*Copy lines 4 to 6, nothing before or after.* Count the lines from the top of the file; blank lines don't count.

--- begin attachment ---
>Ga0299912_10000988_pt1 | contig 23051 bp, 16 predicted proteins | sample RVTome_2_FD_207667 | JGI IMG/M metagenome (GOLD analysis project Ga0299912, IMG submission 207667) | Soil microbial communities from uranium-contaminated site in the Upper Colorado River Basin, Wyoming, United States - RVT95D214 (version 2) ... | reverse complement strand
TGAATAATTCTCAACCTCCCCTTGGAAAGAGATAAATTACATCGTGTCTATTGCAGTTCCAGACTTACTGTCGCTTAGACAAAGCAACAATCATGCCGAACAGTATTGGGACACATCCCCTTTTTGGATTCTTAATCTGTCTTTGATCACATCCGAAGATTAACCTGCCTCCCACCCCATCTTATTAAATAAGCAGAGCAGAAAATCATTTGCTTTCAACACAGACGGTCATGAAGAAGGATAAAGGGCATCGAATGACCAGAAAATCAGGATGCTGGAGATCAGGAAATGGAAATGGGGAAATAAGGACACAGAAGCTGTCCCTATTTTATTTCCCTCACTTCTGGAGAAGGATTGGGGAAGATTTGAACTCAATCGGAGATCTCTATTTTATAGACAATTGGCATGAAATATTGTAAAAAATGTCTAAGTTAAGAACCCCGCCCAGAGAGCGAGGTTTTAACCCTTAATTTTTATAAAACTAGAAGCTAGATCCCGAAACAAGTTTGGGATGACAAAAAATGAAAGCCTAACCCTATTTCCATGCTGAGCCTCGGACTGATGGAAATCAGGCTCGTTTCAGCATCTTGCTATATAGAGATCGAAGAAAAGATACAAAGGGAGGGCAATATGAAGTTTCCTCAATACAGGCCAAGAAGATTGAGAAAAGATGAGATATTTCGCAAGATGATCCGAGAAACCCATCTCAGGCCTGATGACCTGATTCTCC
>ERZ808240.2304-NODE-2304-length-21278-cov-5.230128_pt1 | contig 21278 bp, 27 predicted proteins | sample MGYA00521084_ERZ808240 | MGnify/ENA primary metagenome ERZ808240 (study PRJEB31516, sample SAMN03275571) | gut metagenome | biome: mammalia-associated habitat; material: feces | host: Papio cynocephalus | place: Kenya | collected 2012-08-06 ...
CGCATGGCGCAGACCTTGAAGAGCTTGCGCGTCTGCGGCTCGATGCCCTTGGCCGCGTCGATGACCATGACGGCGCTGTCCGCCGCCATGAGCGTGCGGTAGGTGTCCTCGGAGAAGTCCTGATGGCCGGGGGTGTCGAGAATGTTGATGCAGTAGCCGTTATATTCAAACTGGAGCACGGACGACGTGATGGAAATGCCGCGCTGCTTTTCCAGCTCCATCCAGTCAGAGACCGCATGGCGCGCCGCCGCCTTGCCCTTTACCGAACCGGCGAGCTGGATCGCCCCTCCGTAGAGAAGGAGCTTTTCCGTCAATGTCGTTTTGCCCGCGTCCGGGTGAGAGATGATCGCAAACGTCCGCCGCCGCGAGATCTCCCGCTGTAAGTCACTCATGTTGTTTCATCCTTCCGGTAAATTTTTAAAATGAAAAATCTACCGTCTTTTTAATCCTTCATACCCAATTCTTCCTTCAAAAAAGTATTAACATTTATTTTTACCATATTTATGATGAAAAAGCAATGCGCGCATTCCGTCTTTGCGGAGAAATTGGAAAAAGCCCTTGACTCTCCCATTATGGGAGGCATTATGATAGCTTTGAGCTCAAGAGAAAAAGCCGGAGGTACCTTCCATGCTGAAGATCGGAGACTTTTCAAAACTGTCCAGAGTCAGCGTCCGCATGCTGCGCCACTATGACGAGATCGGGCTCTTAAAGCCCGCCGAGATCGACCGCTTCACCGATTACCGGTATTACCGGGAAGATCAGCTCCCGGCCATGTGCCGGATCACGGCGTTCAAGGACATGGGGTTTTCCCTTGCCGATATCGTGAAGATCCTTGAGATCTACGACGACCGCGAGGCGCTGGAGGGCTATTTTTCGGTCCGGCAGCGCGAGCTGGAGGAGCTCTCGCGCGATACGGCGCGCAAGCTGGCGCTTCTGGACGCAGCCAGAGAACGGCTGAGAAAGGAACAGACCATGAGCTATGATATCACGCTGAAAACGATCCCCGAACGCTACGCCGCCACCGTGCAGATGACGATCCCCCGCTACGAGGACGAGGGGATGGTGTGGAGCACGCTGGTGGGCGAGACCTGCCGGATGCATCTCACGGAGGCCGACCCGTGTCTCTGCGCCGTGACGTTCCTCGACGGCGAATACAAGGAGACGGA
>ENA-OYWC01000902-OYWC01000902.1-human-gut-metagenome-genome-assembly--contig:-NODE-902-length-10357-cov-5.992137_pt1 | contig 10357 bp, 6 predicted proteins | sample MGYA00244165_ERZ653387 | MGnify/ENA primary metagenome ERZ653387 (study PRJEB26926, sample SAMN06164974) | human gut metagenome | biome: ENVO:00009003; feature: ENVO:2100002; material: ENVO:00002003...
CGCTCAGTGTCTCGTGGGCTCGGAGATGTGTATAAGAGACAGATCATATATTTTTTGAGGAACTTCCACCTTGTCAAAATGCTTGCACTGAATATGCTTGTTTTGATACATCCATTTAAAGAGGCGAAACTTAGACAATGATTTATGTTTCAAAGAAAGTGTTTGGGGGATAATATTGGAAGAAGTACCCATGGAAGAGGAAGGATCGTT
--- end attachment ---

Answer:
CGCATGGCGCAGACCTTGAAGAGCTTGCGCGTCTGCGGCTCGATGCCCTTGGCCGCGTCGATGACCATGACGGCGCTGTCCGCCGCCATGAGCGTGCGGTAGGTGTCCTCGGAGAAGTCCTGATGGCCGGGGGTGTCGAGAATGTTGATGCAGTAGCCGTTATATTCAAACTGGAGCACGGACGACGTGATGGAAATGCCGCGCTGCTTTTCCAGCTCCATCCAGTCAGAGACCGCATGGCGCGCCGCCGCCTTGCCCTTTACCGAACCGGCGAGCTGGATCGCCCCTCCGTAGAGAAGGAGCTTTTCCGTCAATGTCGTTTTGCCCGCGTCCGGGTGAGAGATGATCGCAAACGTCCGCCGCCGCGAGATCTCCCGCTGTAAGTCACTCATGTTGTTTCATCCTTCCGGTAAATTTTTAAAATGAAAAATCTACCGTCTTTTTAATCCTTCATACCCAATTCTTCCTTCAAAAAAGTATTAACATTTATTTTTACCATATTTATGATGAAAAAGCAATGCGCGCATTCCGTCTTTGCGGAGAAATTGGAAAAAGCCCTTGACTCTCCCATTATGGGAGGCATTATGATAGCTTTGAGCTCAAGAGAAAAAGCCGGAGGTACCTTCCATGCTGAAGATCGGAGACTTTTCAAAACTGTCCAGAGTCAGCGTCCGCATGCTGCGCCACTATGACGAGATCGGGCTCTTAAAGCCCGCCGAGATCGACCGCTTCACCGATTACCGGTATTACCGGGAAGATCAGCTCCCGGCCATGTGCCGGATCACGGCGTTCAAGGACATGGGGTTTTCCCTTGCCGATATCGTGAAGATCCTTGAGATCTACGACGACCGCGAGGCGCTGGAGGGCTATTTTTCGGTCCGGCAGCGCGAGCTGGAGGAGCTCTCGCGCGATACGGCGCGCAAGCTGGCGCTTCTGGACGCAGCCAGAGAACGGCTGAGAAAGGAACAGACCATGAGCTATGATATCACGCTGAAAACGATCCCCGAACGCTACGCCGCCACCGTGCAGATGACGATCCCCCGCTACGAGGACGAGGGGATGGTGTGGAGCACGCTGGTGGGCGAGACCTGCCGGATGCATCTCACGGAGGCCGACCCGTGTCTCTGCGCCGTGACGTTCCTCGACGGCGAATACAAGGAGACGGA
>ENA-OYWC01000902-OYWC01000902.1-human-gut-metagenome-genome-assembly--contig:-NODE-902-length-10357-cov-5.992137_pt1 | contig 10357 bp, 6 predicted proteins | sample MGYA00244165_ERZ653387 | MGnify/ENA primary metagenome ERZ653387 (study PRJEB26926, sample SAMN06164974) | human gut metagenome | biome: ENVO:00009003; feature: ENVO:2100002; material: ENVO:00002003...
CGCTCAGTGTCTCGTGGGCTCGGAGATGTGTATAAGAGACAGATCATATATTTTTTGAGGAACTTCCACCTTGTCAAAATGCTTGCACTGAATATGCTTGTTTTGATACATCCATTTAAAGAGGCGAAACTTAGACAATGATTTATGTTTCAAAGAAAGTGTTTGGGGGATAATATTGGAAGAAGTACCCATGGAAGAGGAAGGATCGTT